"I went to the woods because I wished to live deliberately, to front only the essential facts of life, and see if I could not learn what it had to teach, and not, when I came to die, discover that I had not lived. I did not wish to live what was not life, living is so dear, nor did I wish to practice resignation, unless it was quite necessary. I wanted to live deep and suck out all the marrow of life, to live so sturdily and Spartan-like as to put to rout all that was not life, ..."
- Henry David Thoreau
A friend of mine, a painter, once asked himself how he justifies spending his days pushing paint around on a canvas. Is that life? Is he contributing to the world? Is he spending his time valuably? As a game player, I have to ask the same questions.
What are we doing?
People ask me what "I do". Before I really got into gaming, I used to answer: I'm a husband and a father. Now that I run a game group, a game website, and a game blog, I answer: I'm a husband, a father, and I run a game group. Some people are thrilled to be working at whatever they work at - more power to them. I was never so fortunate. I don't hate what i do - something to do with computers, I think - but it doesn't really interest me.
What I do, is live. I try to make a good marriage. I try to raise healthy, aware, well-mannered and thoughtful children. I try to spread happiness and build things for people to enjoy. What are we here for, after all? Work is work. It makes money. Some work is important - mine ... makes money, unfortunately, not enough.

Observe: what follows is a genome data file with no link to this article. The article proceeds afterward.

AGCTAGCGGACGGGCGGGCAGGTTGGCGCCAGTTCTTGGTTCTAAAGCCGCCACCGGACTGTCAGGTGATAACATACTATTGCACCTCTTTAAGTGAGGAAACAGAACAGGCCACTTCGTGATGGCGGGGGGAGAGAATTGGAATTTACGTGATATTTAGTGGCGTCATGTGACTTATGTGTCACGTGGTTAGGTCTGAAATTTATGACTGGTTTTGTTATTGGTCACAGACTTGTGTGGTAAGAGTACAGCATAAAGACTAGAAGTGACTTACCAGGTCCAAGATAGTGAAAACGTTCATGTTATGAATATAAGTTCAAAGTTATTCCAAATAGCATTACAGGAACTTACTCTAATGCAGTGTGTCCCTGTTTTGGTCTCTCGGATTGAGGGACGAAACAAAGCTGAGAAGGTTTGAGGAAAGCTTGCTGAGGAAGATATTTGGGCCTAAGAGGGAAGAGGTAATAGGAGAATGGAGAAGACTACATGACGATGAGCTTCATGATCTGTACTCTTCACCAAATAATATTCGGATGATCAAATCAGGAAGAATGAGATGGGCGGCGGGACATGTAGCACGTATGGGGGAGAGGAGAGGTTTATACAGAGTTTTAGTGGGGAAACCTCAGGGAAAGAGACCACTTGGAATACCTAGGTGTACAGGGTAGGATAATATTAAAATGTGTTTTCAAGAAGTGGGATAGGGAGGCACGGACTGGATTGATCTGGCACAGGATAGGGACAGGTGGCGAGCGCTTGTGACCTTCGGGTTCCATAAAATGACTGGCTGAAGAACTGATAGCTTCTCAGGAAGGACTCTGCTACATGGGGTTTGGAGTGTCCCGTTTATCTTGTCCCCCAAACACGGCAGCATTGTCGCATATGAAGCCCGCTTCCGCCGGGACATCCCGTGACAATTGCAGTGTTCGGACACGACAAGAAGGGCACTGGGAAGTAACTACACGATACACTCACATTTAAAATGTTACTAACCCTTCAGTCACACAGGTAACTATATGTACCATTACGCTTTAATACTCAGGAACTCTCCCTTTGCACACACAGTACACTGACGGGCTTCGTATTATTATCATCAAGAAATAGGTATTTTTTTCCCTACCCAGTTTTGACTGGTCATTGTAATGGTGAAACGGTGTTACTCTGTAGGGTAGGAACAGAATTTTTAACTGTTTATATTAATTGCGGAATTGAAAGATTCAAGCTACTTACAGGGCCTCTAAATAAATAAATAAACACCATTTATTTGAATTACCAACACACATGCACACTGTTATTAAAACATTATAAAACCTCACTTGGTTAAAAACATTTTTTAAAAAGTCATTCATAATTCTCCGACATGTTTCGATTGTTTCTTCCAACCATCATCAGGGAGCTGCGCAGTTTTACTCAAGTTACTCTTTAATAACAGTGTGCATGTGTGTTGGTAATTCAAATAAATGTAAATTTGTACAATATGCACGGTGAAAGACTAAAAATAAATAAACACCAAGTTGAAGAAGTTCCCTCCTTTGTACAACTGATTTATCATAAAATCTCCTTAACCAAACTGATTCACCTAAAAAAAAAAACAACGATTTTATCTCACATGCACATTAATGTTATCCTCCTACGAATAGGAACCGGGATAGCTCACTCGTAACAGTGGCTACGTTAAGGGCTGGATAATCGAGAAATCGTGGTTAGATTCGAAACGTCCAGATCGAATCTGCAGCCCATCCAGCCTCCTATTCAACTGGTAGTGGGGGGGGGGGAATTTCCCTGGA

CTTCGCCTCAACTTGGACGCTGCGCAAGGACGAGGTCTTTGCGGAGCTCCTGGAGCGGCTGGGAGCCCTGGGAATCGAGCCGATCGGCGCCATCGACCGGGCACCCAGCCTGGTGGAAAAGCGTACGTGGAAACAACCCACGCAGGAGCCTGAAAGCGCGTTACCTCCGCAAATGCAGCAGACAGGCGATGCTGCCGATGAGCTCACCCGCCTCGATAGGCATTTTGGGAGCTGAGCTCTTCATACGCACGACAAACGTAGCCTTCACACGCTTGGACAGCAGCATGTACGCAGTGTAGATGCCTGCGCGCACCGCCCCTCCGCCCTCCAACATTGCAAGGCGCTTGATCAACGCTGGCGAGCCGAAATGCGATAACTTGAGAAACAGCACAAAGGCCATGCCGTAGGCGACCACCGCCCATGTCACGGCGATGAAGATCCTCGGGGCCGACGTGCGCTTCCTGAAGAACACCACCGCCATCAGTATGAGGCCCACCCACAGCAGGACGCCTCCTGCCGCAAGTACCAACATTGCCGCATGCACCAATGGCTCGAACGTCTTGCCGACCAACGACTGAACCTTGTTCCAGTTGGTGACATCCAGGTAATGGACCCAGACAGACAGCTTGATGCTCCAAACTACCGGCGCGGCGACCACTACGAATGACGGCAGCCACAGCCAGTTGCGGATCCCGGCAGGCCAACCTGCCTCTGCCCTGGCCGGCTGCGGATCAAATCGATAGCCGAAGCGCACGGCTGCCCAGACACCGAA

Pushing paints ... it doesn't seem like much. But it conveys to others the feelings and thoughts of life. Even if the painting doesn't survive, the effect on the people who see it might. Maybe they will go out and think more, live more, be more themselves.
Playing games ... just playing games for game's sake is a type of living, if it is social, if it encourages mental growth. But better yet is organizing a game group, providing a space and time for others to look forward to. Building the game community and bringing joy, social interaction, and mental growth to a world of new people. Contributing to the world.
Of course, playing games, like pushing paints, is not all of life, nor enough of it. You haven't lived unless you've loved, guided children, cared for the elderly, walked different parts of the world, helped the poor, studied higher learning, read good works of prose and poetry, and tried your hands at various arts. If you can incorporate some of this into your work, great. I wish I could. But if not, your work is not your life - your living is.